GM's new customer-service guru faces big task

Wed Nov 6, 2013 3:42pm EST
 
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By Ben Klayman

DETROIT (Reuters) - Consumers who call to complain about their General Motors Co (GM.N: Quote) car or truck should not be surprised if they end up bending the ear of the fast-rising executive in charge of putting a friendlier face on the U.S. automaker.

Less than two years removed from running a car assembly plant, Alicia Boler-Davis, 44, is leading GM's push to boost vehicle quality and improve customer satisfaction as part of an effort to increase sales.

In the past, GM divided these "quality" and "customer care" responsibilities among several people who reported to senior executives. But it now deems these areas so important that it has combined them and placed oversight under one person, and that person reports directly to Chief Executive Dan Akerson.

Reversing the No. 1 U.S. automaker's poor reputation for vehicle quality and customer care has been paramount to Akerson since GM emerged from bankruptcy in 2009 with the help of a $49.5 billion taxpayer-funded bailout.

To get the job done, he turned to an African-American woman who has worked on the factory floors but can also talk to board members about big-picture issues.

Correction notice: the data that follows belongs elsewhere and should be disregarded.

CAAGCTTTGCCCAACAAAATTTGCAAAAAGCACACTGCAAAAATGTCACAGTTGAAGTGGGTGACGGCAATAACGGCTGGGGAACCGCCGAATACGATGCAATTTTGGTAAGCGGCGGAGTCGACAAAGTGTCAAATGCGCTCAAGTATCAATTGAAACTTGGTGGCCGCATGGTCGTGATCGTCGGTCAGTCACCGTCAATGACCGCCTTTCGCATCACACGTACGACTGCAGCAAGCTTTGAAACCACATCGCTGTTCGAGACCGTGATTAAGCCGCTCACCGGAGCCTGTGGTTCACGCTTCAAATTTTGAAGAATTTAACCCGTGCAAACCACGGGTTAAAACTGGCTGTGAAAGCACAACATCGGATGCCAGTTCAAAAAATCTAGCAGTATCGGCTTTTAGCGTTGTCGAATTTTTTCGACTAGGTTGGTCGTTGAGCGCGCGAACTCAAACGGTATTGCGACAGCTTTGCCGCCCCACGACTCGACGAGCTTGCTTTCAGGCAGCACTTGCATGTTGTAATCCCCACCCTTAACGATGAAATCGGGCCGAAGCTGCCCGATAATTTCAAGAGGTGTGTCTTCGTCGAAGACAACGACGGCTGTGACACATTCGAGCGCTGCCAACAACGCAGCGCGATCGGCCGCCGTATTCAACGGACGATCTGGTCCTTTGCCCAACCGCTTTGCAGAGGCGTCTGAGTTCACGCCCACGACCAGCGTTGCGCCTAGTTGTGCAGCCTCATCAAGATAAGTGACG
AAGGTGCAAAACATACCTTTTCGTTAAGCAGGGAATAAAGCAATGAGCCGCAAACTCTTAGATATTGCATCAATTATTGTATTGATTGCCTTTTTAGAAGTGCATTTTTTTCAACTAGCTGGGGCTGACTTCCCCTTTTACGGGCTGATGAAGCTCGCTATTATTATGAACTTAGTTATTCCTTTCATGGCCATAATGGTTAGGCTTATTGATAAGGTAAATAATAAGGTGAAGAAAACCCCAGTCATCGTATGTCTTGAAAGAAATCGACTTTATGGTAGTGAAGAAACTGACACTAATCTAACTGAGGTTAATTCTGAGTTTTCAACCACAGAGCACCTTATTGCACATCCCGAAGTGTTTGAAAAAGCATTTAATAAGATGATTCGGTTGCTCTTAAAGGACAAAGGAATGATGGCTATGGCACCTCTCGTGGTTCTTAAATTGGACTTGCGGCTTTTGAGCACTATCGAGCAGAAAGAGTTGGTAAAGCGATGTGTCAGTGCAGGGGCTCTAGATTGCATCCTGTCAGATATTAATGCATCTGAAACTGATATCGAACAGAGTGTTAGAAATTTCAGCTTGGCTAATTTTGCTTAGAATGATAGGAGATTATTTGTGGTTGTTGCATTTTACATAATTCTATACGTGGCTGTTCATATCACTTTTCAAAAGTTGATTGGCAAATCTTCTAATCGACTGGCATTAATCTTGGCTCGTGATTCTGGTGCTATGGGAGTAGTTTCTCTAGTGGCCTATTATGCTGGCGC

"She is street smart and boardroom-savvy," said Jim Moloney, general director for the company's call centers. "She's built cars, so you can't take her out on the factory floor and B.S. her, but she is also completely comfortable in a meeting with Akerson."

The old, pre-bailout GM was more focused internally on cutting costs, analysts and executives have said. The new watchword is to improve service provided by the company's dealers, call centers, online and even inside the vehicles through its in-vehicle OnStar service that connects drivers to live operators for directions or emergency help.

The new emphasis is also about dollars - potentially $5 billion or more in additional revenue in the United States alone. One extra percentage point in GM's customer loyalty rate, which is currently in the range of 52 to 53 percent, is worth $700 million in annual U.S. revenue. GM is aiming to boost that to industry-leading rates topping 60 percent.   Continued...

 
GM customer-service guru Alicia Boler-Davis is pictured in this undated handout photo obtained by Reuters November 5, 2013. REUTERS/John F. Martin/Handout